Another reason that usually surfaces in any discussion of this issue is the value of what are called external markers enhancing our religious identity.

Scholars of religion–all religions, not just Catholic–tell us that an essential of a vibrant, sustained, attractive, meaningful life of faith in a given creed is external markers.

The essence of faith, of course, is the interior, the inside life of the soul.  Jesus, for instance, always reminds us that it’s what’s inside that counts.

However, genuine interior religion then gives rise to external traits, especially acts of charity and virtue.

Among these exterior characteristics are these markers that the scholars talk about.

For some religions, it might be dress; others are noted for feastdays, seasons, calendars, music, ritual, customs, special devotions, and binding moral obligations.

Islam, for example, is renowned for Ramadan, the holy season now upon them; dress; required prayer three times daily; and obligatory pilgrimage.

Orthodox Jews are obvious, for instance, for their skull caps, for the seriousness of the Sabbath, and for feastdays.

What about us Catholics?  For God’s sake, I trust we are recognized for our faith, worship, charity, and lives of virtue.

But, what are the external markers that make us stand out?

Lord knows, there used to be tons of them:  Friday abstinence from meat was one of them, but we recall so many others:  seriousness about Mass on Sundays and Holy Days of Obligation; fasting on the Ember Days; saints names for children; confession at least annually; loyal membership in the local parish; fasting for three hours before Holy Communion, just to name a few.

But, almost all of these external markers are now gone.  Some applaud this; some mourn it.  I guess some were helpful, while others were not.  Besides the black smudge on our foreheads on Ash Wednesday, is there any way we Catholics “stand out” as distinctive?

Debate it you may.  But, the scholars tell us that, without such identifiable characteristics, any religion risks becoming listless, bland, and unattractive.  Even the sociologist Father Andrew Greeley, hardly some nostalgic conservative, concluded that the dropping of Friday abstinence was a loss to Catholic identity.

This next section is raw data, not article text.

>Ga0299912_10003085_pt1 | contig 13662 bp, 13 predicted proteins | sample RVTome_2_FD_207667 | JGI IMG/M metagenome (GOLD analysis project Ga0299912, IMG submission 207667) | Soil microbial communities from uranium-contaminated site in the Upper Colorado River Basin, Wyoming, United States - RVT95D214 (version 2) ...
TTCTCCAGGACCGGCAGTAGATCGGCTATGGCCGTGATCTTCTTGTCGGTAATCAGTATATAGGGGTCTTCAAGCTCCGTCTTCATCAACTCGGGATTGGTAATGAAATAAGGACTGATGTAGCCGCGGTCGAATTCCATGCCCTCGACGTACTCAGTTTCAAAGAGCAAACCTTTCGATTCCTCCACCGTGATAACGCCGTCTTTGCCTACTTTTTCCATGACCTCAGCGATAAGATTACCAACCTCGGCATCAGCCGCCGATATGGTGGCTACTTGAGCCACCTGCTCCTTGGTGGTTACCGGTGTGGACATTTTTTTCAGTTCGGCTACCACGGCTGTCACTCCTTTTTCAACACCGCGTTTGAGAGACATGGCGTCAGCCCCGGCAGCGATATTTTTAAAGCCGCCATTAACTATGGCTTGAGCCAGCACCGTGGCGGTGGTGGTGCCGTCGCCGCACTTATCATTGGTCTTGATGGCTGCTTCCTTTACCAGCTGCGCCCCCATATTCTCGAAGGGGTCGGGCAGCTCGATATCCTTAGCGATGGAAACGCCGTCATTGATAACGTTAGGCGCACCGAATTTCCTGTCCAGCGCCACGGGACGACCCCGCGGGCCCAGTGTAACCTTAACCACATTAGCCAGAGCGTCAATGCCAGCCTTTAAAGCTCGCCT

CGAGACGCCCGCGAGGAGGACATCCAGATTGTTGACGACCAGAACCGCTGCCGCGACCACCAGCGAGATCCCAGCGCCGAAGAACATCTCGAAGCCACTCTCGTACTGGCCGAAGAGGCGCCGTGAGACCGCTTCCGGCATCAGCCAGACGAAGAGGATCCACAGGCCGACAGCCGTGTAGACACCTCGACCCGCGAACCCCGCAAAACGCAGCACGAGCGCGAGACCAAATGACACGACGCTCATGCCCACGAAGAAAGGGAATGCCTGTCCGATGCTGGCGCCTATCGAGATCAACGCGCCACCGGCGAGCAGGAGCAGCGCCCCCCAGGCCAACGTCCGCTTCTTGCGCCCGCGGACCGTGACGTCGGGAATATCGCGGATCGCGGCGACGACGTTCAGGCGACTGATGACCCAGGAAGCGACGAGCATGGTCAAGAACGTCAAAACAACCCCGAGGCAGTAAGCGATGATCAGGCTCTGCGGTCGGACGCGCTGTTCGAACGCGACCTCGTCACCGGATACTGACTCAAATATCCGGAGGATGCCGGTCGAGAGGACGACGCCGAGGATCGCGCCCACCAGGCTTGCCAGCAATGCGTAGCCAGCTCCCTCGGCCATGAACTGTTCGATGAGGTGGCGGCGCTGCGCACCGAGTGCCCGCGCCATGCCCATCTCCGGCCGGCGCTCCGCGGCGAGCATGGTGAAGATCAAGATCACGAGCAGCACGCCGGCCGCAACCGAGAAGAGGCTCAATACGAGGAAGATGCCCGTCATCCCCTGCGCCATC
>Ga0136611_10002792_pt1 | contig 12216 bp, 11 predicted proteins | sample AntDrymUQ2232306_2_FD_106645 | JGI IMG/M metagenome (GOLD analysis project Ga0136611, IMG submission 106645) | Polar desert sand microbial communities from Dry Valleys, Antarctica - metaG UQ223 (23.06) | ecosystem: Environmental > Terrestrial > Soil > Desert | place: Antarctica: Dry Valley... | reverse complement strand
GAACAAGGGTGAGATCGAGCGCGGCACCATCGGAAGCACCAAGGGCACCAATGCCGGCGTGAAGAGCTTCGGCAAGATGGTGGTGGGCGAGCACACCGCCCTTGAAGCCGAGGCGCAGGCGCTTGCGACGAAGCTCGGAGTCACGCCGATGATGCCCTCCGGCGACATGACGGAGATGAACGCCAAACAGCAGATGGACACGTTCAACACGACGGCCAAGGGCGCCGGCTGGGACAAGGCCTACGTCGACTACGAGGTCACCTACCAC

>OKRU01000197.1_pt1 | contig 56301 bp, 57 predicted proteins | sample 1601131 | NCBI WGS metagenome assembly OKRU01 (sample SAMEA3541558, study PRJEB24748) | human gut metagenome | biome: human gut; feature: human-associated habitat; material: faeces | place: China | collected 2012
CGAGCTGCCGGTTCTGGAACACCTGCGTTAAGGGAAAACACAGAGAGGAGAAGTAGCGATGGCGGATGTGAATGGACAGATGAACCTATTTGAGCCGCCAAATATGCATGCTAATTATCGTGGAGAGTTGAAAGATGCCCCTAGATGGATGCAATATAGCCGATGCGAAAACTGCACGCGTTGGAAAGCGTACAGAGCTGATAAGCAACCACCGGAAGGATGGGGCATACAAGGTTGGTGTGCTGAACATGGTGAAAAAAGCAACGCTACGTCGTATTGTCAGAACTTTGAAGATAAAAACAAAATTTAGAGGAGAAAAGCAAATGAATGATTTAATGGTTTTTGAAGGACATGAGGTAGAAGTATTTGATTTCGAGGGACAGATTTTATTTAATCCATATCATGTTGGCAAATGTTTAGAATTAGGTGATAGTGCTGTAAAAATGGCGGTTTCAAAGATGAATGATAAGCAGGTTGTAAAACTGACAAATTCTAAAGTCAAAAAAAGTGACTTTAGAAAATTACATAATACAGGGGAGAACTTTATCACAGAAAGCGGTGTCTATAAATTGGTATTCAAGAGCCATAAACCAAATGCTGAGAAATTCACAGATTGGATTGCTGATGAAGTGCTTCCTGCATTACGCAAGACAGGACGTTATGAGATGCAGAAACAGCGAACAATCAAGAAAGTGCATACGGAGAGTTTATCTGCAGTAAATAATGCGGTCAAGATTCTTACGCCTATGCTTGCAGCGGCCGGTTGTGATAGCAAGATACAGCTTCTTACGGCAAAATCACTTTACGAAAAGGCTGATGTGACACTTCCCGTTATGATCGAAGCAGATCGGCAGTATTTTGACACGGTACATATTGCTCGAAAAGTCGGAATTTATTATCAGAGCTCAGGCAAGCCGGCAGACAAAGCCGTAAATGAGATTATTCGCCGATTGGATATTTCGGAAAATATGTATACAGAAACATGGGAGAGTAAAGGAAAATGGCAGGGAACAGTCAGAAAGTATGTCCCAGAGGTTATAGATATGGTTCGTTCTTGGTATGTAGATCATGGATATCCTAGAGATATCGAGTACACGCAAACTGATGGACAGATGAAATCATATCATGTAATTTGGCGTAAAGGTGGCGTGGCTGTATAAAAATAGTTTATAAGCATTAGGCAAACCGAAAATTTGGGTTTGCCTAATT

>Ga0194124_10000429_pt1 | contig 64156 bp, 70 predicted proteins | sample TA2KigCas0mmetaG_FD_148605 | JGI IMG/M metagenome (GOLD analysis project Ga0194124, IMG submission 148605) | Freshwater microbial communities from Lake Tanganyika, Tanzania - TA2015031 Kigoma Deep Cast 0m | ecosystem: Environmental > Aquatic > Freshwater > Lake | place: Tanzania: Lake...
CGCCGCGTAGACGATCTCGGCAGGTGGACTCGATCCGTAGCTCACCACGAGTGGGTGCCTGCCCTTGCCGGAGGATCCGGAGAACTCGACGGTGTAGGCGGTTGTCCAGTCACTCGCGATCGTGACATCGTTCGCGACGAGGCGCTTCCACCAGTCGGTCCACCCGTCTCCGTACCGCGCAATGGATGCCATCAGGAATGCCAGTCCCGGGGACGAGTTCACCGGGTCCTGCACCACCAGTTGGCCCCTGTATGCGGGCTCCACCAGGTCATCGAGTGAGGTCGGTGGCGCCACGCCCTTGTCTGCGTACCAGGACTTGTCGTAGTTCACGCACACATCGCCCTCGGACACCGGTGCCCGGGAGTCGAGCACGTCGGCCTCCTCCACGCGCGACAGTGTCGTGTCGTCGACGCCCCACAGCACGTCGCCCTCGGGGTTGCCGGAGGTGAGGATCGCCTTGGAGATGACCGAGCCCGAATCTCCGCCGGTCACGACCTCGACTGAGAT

And that’s another reason many welcomed the initiative of the bishops of England as a step in the right direction:  restoring a sense of belonging, an exterior sign of membership, to a Church at times adrift.

Is it fair and timely to ask if we “threw out the baby with the bathwater” when we got rid of so many distinctive, identifying marks of Catholic life five decades ago?

I’m not saying we should re-introduce any or all of these markers.  The toothpaste is probably out of the tube.  I’m just suggesting that this is a conversation well-worth having.

Perhaps the pivotal question is:  what makes us different as a Catholic?

A balance is good:  if all the emphasis is on these external markers, the danger is hypocrisy and scrupulous observance of man-made laws.

But, if all the emphasis is on the interior, with no exterior sign of identity, the risk is a loss of a sense of belonging and communal solidarity.

We sure need both.

So, I ask again:  what makes us different as Catholics?  Are the bishops of England on to something?

Fasting & Penance

Thursday, March 11th, 2010

We are just about half-way through Lent, making this the perfect time to recommit ourselves to a real spirit of prayer, fasting, and charity.  My column this week in Catholic New York, the Archdiocesan newspaper, is all about Lenten Penance.  Here’s an excerpt:

Jesus doesn’t really tell us what we should exactly do for penance—although He does extol fasting, cutting down seriously on food—but He sure insists that we undergo some   self-sacrifice.

Yes, it may be eating less, giving up certain foods, or doing laudable acts we find tough.

All you need to do is look at me to conclude that I’m hardly an expert in fasting. But, believe me, I highly appreciate its value, take it seriously in Lent, and realize that it is a   big boost to my spiritual (and physical) health.

On my weekly program, A Conversation with the Archbishop, heard on The Catholic Channel on Sirius XM Satellite Radio, I speak with Monsignor Charles Murphy, author of the The Spirituality of Fasting.  (The program airs today at 1:00 p.m. eastern time, and is repeated several times over the weekend.)  Monsignor Murphy is a priest of the Diocese of Portland, Maine, and one of my predecessors as Rector of the North American College.  I highly recommend his fine book.